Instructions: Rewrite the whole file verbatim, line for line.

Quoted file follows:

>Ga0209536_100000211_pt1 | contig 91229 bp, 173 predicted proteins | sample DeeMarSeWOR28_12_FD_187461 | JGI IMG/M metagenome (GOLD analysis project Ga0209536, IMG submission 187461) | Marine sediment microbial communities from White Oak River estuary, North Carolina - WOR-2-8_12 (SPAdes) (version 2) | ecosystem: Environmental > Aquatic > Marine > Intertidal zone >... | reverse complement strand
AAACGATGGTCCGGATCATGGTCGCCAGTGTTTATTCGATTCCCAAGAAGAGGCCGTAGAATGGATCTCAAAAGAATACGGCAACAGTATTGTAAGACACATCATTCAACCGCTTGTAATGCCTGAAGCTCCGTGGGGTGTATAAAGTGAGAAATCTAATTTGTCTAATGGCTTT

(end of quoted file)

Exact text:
>Ga0209536_100000211_pt1 | contig 91229 bp, 173 predicted proteins | sample DeeMarSeWOR28_12_FD_187461 | JGI IMG/M metagenome (GOLD analysis project Ga0209536, IMG submission 187461) | Marine sediment microbial communities from White Oak River estuary, North Carolina - WOR-2-8_12 (SPAdes) (version 2) | ecosystem: Environmental > Aquatic > Marine > Intertidal zone >... | reverse complement strand
AAACGATGGTCCGGATCATGGTCGCCAGTGTTTATTCGATTCCCAAGAAGAGGCCGTAGAATGGATCTCAAAAGAATACGGCAACAGTATTGTAAGACACATCATTCAACCGCTTGTAATGCCTGAAGCTCCGTGGGGTGTATAAAGTGAGAAATCTAATTTGTCTAATGGCTTT